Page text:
The Chicago police officer seen on video body slamming a man during a public drinking call last Thanksgiving is a trained mixed martial arts fighter who has been investigated for using excessive force in the past.
Officer Jerald Williams, who is currently suspended pending the Civilian Office of Police Accountability’s (COPA) investigation of last November’s incident, was determined by COPA to have used excessive force in a 2018 incident.
NBC 5 Investigates obtained public records that show a police supervisor filed a complaint against Williams after he alleged the officer used close fists to subdue a man during an arrest. Body camera video from the 2018 arrest shows Williams describing to fellow officers that the arrestee was a flight risk.
COPA investigated the 2018 complaint and recommended Williams be suspended for 15 days, although the matter is in litigation and a stay was issued until it is resolved.
“The Chicago Police Department is allowing officers with histories of excessive force on the streets interacting with individuals,” said attorney Andrew M. Stroth, who is representing Bernard Kersh in a lawsuit against Williams and the City of Chicago stemming from the Thanksgiving slamming incident. “So, to me, that’s a dangerous combination.”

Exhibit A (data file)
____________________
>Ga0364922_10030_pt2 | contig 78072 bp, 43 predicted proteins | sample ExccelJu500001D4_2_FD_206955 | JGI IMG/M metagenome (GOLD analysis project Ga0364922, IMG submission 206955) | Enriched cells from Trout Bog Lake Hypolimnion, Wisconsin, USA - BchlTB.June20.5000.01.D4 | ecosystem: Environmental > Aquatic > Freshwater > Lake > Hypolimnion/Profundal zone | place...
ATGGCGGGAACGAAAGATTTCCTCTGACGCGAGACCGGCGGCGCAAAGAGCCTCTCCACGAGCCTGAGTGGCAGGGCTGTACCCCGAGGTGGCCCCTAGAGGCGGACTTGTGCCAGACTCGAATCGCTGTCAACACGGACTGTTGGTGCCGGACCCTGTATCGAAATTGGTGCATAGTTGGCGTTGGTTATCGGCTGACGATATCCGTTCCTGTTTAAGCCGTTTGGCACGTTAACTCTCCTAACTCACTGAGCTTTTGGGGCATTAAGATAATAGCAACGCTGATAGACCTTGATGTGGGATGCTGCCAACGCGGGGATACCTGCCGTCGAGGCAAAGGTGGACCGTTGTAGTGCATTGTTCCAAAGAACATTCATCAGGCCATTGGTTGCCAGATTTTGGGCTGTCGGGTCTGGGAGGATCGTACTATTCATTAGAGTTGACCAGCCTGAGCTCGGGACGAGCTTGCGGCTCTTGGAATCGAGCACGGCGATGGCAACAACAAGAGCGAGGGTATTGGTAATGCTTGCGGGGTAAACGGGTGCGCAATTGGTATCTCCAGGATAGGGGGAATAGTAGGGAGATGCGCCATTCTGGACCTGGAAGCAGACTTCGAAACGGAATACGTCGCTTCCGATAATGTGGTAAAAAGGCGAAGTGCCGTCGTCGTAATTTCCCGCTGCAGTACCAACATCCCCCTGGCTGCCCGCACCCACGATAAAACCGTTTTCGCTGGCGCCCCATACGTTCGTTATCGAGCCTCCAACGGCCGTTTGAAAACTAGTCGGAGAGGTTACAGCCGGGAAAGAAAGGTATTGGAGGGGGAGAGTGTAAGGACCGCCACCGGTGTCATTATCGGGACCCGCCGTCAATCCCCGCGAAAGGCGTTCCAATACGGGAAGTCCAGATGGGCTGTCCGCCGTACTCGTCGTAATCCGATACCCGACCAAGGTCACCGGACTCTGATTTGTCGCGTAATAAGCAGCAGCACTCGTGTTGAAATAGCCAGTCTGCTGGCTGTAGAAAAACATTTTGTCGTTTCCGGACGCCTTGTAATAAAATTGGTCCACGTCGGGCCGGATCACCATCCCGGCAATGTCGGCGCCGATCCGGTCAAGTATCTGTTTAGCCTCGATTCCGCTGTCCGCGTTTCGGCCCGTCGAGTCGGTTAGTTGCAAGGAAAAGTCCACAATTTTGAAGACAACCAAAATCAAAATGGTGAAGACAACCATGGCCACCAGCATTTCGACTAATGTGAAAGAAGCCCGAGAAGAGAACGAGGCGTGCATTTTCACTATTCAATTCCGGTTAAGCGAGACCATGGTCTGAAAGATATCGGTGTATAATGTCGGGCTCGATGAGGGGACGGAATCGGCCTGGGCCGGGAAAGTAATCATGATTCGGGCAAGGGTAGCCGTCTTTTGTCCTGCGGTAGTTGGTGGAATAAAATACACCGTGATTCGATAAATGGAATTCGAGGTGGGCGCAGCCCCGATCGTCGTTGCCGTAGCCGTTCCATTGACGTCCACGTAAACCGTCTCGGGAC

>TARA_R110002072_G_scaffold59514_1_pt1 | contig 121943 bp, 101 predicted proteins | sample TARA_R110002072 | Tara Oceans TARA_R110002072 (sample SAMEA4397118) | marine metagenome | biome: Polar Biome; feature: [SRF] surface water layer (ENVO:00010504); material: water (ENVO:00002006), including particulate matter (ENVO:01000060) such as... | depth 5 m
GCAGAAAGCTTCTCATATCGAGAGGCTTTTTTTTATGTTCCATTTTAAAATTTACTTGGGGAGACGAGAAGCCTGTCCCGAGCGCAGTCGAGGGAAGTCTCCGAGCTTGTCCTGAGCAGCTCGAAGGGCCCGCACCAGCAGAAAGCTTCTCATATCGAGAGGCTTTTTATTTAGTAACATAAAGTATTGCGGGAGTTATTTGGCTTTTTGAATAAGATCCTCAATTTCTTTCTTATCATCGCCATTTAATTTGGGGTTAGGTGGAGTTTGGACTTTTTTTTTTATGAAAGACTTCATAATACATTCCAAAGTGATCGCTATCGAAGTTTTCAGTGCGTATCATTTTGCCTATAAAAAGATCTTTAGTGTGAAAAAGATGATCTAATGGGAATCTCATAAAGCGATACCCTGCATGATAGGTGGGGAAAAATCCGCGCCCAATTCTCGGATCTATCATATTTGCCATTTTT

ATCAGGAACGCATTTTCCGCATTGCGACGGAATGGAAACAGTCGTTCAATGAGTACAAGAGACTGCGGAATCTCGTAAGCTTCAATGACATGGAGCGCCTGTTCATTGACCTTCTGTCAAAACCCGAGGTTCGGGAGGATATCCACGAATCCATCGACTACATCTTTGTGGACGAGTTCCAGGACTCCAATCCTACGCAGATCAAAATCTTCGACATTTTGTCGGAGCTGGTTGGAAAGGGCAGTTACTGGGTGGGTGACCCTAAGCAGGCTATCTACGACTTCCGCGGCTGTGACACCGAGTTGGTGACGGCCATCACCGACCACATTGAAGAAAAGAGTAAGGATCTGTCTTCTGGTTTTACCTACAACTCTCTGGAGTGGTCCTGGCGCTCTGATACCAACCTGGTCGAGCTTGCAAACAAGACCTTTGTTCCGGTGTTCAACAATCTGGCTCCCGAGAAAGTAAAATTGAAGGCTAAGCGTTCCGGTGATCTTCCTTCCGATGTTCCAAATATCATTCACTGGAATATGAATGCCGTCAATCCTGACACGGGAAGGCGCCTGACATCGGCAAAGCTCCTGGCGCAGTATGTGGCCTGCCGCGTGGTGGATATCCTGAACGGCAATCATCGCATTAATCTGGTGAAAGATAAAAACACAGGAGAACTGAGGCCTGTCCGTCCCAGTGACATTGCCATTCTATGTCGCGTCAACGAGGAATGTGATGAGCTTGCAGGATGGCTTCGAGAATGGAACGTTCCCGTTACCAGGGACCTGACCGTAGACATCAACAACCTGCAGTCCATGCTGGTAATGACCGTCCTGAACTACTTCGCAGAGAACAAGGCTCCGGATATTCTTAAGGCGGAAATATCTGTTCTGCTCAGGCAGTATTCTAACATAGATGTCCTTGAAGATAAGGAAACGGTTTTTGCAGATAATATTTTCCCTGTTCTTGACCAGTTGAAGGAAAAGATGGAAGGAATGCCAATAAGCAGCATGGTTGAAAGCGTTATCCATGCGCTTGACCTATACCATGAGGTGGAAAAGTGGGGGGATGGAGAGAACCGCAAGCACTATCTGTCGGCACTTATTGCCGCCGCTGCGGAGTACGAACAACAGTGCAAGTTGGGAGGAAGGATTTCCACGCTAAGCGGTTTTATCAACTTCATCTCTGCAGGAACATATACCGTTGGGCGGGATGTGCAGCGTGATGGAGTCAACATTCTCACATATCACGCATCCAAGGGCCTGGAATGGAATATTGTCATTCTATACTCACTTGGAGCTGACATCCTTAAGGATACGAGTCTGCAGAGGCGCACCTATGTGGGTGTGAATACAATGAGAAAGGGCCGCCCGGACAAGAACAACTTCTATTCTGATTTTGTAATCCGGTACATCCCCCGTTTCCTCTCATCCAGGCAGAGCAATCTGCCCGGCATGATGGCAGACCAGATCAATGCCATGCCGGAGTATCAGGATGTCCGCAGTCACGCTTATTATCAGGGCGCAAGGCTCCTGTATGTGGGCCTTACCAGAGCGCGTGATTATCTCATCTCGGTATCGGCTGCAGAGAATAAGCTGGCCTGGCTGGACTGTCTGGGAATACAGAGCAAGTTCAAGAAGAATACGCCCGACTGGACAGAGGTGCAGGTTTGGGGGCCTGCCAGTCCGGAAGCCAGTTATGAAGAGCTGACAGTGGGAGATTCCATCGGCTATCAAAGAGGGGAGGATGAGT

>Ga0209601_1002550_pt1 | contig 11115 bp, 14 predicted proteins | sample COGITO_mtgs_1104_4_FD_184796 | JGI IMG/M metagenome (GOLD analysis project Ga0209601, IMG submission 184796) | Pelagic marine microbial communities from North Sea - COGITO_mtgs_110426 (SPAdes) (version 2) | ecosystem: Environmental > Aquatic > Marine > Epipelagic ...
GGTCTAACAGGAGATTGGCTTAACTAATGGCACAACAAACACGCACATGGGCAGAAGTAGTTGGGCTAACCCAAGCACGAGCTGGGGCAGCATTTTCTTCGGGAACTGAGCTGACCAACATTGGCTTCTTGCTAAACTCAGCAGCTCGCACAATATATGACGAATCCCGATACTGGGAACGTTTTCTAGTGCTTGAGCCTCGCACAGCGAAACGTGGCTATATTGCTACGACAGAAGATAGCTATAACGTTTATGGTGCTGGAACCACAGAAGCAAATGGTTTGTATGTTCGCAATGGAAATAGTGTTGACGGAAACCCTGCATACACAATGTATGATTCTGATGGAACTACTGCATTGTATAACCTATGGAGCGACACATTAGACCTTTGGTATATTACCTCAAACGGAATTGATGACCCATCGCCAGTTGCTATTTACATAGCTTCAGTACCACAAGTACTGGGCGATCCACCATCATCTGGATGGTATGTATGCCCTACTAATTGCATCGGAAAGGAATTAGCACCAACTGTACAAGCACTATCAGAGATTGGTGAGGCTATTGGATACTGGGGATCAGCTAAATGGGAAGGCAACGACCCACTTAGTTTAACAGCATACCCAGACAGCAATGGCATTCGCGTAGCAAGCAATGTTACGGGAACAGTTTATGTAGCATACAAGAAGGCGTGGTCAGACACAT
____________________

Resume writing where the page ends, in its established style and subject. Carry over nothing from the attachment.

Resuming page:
Stroth said Kersh, 29, is schizophrenic and sustained head, shoulder and eye injuries as a result of being slammed to the pavement.
Officers at the scene said Stroth spit on Williams’ face and Williams responded by performing an emergency takedown.
According to Alexa Van Brunt of the MacArthur Justice Center, the takedown should have been avoided.
“It really seemed to get incredibly aggressive incredibly quickly and really good policing looks at deescalating situations and diverting situations,” Van Brunt said.
A spokesperson for the Chicago Police Department said CPD awaits COPA’s findings from the body slam investigation and will review their investigation before determining what next steps are appropriate.
A spokesperson for the Fraternal Order of Police had no comment when asked about Williams’ Thanksgiving incident and previous complaint of excessive force.
Williams has three other allegations of misconduct, according to the Citizens Police Data Project. Although, none of the complaints were sustained.
Officer Williams fought several mixed martial arts matches between 2009 and 2012, and used the nickname ‘Bacon and Eggs,’ according to an online search.
Kersh is currently in jail following an arrest for theft and battery in January.
“We are working to raise the bond money to get Bernard out of custody and get the mental health treatment that he deserves,” Stroth said.